A new strategy for the prevention of Clostridium difficile infection.J Infect Dis. 2013 May 15; 207(10):1498-504.JI
Clostridium difficile infection (CDI) is a leading cause of antibiotic-associated diarrhea. The infective form of C. difficile is the spore, but the vegetative bacterium causes the disease. Because C. difficile spore germination is required for symptomatic infection, antigermination approaches could lead to the prevention of CDI. We recently reported that CamSA, a bile salt analog, inhibits C. difficile spore germination in vitro.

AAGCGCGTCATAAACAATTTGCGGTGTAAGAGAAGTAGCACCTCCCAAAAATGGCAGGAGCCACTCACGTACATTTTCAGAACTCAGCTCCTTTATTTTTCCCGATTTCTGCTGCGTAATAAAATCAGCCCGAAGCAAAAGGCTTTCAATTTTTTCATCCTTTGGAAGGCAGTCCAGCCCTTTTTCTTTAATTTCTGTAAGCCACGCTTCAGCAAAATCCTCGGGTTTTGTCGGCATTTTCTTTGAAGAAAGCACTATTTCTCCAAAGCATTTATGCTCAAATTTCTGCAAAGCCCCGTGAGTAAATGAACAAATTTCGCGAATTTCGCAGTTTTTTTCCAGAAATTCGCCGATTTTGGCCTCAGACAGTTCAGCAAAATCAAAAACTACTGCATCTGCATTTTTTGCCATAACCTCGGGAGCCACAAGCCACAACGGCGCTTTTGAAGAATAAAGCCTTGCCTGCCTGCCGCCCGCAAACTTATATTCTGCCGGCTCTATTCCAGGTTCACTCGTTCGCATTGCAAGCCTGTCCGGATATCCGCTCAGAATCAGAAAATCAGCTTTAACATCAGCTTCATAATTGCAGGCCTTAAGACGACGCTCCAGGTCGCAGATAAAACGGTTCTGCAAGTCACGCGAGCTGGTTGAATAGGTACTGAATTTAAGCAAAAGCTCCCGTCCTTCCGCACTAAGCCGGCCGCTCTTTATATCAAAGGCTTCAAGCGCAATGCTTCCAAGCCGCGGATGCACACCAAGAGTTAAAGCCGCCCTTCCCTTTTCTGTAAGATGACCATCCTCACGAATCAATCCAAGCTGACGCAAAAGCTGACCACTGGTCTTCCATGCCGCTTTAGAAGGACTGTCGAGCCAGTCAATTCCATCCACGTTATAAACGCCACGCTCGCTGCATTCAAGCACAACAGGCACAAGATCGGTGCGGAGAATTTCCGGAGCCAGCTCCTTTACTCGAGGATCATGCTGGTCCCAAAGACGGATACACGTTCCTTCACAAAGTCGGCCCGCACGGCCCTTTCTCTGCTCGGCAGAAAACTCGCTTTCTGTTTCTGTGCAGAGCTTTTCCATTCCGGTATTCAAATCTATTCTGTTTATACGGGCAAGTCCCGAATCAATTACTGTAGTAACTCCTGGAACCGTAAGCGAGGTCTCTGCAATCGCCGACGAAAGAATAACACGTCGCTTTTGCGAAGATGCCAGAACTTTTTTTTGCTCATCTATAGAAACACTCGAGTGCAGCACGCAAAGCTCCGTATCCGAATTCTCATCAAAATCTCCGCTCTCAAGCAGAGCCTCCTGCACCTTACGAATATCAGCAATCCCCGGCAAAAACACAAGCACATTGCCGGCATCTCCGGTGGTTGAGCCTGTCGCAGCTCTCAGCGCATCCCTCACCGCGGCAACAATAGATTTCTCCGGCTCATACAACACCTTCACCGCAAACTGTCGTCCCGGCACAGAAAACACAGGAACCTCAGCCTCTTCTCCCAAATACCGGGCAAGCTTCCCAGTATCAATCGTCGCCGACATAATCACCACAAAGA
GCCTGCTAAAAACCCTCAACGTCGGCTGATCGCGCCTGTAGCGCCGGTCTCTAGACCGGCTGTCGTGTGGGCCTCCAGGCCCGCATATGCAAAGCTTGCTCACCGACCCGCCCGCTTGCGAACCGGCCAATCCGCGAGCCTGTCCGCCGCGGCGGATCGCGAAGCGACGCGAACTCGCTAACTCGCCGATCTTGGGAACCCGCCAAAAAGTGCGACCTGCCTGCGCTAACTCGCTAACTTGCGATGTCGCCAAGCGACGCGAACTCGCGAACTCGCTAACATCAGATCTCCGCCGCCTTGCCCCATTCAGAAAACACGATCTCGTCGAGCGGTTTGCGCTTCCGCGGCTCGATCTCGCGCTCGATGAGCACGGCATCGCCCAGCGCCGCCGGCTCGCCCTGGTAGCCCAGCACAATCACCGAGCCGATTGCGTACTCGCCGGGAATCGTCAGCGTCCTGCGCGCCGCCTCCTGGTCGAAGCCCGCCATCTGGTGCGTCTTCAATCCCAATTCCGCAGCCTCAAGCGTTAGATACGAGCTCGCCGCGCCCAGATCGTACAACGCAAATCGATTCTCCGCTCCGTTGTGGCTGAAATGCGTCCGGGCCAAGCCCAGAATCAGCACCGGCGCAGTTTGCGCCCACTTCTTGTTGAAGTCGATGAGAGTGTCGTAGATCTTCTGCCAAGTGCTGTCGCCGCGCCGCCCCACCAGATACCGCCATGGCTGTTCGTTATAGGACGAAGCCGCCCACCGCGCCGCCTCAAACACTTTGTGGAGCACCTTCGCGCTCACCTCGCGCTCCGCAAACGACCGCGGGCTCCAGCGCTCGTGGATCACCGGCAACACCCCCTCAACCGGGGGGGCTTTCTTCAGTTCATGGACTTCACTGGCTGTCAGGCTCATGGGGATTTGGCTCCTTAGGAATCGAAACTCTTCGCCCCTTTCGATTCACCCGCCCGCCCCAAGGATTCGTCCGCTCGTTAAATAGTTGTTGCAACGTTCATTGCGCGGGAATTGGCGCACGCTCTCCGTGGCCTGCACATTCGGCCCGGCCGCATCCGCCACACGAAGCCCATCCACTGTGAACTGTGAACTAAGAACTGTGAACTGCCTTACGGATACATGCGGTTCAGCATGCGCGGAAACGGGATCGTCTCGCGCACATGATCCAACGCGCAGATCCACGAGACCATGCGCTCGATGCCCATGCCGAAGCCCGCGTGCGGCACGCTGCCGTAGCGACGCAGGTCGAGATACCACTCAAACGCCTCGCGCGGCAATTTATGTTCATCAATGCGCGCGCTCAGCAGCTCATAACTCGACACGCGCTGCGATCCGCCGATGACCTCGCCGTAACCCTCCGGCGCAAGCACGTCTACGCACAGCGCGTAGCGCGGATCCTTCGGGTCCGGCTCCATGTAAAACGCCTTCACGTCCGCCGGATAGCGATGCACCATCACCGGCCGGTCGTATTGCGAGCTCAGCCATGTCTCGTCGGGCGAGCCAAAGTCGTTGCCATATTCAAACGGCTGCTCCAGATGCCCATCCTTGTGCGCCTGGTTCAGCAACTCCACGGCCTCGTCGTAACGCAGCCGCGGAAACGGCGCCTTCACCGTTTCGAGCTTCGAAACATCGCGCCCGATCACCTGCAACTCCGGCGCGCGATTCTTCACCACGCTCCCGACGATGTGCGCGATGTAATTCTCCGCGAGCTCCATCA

Mice infected with massive inocula of C. difficile spores were treated with different concentrations of CamSA and monitored for CDI signs. C. difficile spore and vegetative cells were counted in feces from infected mice.
A single 50-mg/kg dose of CamSA prevented CDI in mice without any observable toxicity. Lower CamSA doses resulted in delayed CDI onset and less severe signs of disease. Ingested C. difficile spores were quantitatively recovered from feces of CamSA-protected mice.
Our results support a mechanism whereby the antigermination effect of CamSA is responsible for preventing CDI signs. This approach represents a new paradigm in CDI treatment. Instead of further compromising the microbiota of CDI patients with strong antibiotics, antigermination therapy could serve as a microbiota surrogate to curtail C. difficile colonization of antibiotic-treated patients.